The deadliest eight words in business are, “This is the way we’ve always done it.” Or so the saying goes. That truism applies to all areas of the modern company, including corporate governance.

Rajiv Gupta (front center) and students

Rajiv Gupta (front center) and students

That was the thinking behind Rajiv L. Gupta’s recent address to Broad College of Business MBA students recently in the final Pung Executive Speaker Series fireside chat of the 2017–18 school year, hosted by Dean Sanjay Gupta.

The focus of the chat was on boards of directors’ responsibilities and the evolution of those responsibilities over time.

Rajiv Gupta is the former CEO of Rohm and Haas (now part of Dow Chemical Company) and director in several companies, including Delphi Automotive and Vanguard Group. He is currently a senior advisor to New Mountain Capital, a private equity firm. He is author of a book, My American Journey: Eight Dollars and a Dream, and once served as chairman of the American Chemistry Council.

“As the digital revolution transforms every aspect of our lives – from how we create and consume products and services, to how we communicate, entertain, and relate to one another – the implications for chief executives and boards of directors are almost immeasurable,” Rajiv Gupta recently wrote. “This comes as public trust in ‘big business,’ according to a 2016 Gallup Poll, is ranked near the bottom of all public institutions, even below the news media and just edging out Congress!”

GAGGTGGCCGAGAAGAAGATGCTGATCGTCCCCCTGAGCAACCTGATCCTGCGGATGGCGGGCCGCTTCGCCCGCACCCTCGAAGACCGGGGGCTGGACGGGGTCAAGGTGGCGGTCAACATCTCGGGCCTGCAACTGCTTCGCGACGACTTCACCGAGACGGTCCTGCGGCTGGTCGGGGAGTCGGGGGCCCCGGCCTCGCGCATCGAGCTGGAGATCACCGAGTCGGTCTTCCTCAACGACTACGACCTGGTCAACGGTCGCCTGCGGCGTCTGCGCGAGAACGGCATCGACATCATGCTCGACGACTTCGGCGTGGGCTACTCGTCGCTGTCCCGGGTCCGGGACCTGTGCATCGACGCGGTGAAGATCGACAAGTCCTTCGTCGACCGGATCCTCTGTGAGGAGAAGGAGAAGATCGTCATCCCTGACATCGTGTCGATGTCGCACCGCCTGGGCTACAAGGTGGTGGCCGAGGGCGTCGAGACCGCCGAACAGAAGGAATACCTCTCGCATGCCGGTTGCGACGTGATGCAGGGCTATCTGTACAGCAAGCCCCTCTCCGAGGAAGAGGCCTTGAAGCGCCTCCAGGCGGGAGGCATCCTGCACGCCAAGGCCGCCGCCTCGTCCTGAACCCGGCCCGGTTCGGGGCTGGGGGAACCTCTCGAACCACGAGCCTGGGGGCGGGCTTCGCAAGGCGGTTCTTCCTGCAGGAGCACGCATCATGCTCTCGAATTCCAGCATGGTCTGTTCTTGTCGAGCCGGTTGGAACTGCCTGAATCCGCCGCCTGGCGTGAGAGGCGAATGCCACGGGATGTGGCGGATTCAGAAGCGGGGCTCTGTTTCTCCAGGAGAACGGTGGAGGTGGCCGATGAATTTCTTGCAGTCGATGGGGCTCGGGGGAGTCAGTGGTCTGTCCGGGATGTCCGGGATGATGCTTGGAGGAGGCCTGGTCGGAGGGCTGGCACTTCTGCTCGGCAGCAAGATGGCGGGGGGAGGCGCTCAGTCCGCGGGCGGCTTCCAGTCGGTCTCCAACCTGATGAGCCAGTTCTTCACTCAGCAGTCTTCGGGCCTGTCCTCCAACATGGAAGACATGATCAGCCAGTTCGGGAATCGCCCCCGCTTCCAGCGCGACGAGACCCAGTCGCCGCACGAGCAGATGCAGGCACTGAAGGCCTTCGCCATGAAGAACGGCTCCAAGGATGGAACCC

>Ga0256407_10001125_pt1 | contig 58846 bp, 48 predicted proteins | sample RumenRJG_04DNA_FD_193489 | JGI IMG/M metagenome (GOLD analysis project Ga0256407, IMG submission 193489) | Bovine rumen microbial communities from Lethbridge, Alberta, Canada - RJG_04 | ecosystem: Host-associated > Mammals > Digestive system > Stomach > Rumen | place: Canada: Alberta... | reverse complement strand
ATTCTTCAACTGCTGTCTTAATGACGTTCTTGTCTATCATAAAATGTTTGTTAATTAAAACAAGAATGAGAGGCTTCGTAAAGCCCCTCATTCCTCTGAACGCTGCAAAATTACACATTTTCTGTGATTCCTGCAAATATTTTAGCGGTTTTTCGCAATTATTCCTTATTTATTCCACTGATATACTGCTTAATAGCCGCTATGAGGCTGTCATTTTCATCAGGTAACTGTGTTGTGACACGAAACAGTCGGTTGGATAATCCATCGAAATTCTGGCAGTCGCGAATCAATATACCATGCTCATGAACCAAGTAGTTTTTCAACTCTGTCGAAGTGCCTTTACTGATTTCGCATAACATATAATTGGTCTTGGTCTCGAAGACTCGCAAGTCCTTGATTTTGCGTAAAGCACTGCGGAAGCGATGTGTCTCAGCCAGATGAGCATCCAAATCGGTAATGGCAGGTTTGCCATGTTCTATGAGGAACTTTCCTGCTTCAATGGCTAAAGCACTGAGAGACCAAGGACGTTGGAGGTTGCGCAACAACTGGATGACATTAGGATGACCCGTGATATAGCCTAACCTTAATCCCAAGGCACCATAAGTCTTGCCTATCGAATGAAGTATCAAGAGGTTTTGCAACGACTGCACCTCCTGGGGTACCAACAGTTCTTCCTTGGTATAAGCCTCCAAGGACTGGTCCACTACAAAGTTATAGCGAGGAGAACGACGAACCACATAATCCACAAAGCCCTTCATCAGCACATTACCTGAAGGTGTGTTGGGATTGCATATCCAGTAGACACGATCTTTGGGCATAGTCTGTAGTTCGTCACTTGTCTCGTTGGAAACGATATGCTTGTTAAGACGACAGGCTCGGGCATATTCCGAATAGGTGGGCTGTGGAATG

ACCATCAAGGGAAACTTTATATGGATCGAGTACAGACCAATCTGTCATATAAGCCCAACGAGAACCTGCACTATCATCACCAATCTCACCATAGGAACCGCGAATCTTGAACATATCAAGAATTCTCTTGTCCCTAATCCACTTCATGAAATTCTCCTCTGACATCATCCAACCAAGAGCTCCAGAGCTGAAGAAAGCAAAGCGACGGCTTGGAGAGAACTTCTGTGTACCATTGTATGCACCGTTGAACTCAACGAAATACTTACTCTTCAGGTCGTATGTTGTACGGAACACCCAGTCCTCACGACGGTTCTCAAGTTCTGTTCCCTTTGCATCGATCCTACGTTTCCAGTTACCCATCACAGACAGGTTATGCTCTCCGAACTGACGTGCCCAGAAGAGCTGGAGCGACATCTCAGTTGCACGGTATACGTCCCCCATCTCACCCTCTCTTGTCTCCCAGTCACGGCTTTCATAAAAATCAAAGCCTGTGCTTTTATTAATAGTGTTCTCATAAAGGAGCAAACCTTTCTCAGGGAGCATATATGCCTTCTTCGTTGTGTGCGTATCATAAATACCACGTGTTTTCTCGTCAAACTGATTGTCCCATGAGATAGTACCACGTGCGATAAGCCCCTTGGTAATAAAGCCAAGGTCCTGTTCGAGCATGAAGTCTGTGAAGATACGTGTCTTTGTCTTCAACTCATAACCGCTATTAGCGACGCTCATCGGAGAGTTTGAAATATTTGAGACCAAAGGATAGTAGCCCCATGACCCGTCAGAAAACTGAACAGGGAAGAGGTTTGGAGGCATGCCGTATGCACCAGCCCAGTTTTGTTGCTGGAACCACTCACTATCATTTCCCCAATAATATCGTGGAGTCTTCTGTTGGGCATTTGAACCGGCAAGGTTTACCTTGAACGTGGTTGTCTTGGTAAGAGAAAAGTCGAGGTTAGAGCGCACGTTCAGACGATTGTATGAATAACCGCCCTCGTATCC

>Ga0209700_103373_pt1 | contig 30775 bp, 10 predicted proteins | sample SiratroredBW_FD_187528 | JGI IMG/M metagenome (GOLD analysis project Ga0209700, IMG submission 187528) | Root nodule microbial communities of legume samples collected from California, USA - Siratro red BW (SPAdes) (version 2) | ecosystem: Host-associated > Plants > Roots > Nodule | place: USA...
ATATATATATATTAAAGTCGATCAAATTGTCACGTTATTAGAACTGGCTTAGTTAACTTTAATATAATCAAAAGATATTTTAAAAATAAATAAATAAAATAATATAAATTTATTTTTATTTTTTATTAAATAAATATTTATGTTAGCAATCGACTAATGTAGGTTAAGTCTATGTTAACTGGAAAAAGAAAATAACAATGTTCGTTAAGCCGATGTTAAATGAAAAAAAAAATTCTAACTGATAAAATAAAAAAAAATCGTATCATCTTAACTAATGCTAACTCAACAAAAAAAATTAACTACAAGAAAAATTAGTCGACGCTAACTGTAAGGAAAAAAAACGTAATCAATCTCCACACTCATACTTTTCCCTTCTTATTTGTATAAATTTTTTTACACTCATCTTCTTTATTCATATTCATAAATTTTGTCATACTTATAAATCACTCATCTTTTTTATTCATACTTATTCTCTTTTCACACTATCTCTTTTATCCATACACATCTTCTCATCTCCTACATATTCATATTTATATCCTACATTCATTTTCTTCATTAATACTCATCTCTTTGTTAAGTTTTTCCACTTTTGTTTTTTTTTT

“Given the lack of public trust due to the financial crisis and the way technology is shifting the employment environment, this is not too hard to understand,” Rajiv Gupta wrote. “What is clear, is that corporate governance must evolve to reflect these rapid and profound economic and societal changes that are happening by the moment.”

To stay ahead of change, Rajiv Gupta suggests that boards should:

  • Carefully select a CEO, and plan and assure an orderly CEO succession;
  • Actively engage with strategy development;
  • Identify risks and develop mitigation plans;
  • Reach out to shareholders;
  • Link pay to ethical performance and acting in shareholders’ best interests;
  • Align investors, directors, and management on critical issues.

Other Pung lecturers this academic year included Del Monte Foods CEO Greg Longstreet (BA Business ’92), Tenneco Inc. CEO Brian Kesseler (BA Finance ’88), Phillips-Medisize CEO Matthew Jennings (FTMBA ’88),  and President and CFO Mark Hawkins (BA Supply Chain Management ’81).

The Roy S. Pung Executive Speaker Series, sponsored by an endowment created by retailers in the photographic and imaging industry, honors the industry trade association’s long-time executive director, Roy S. Pung.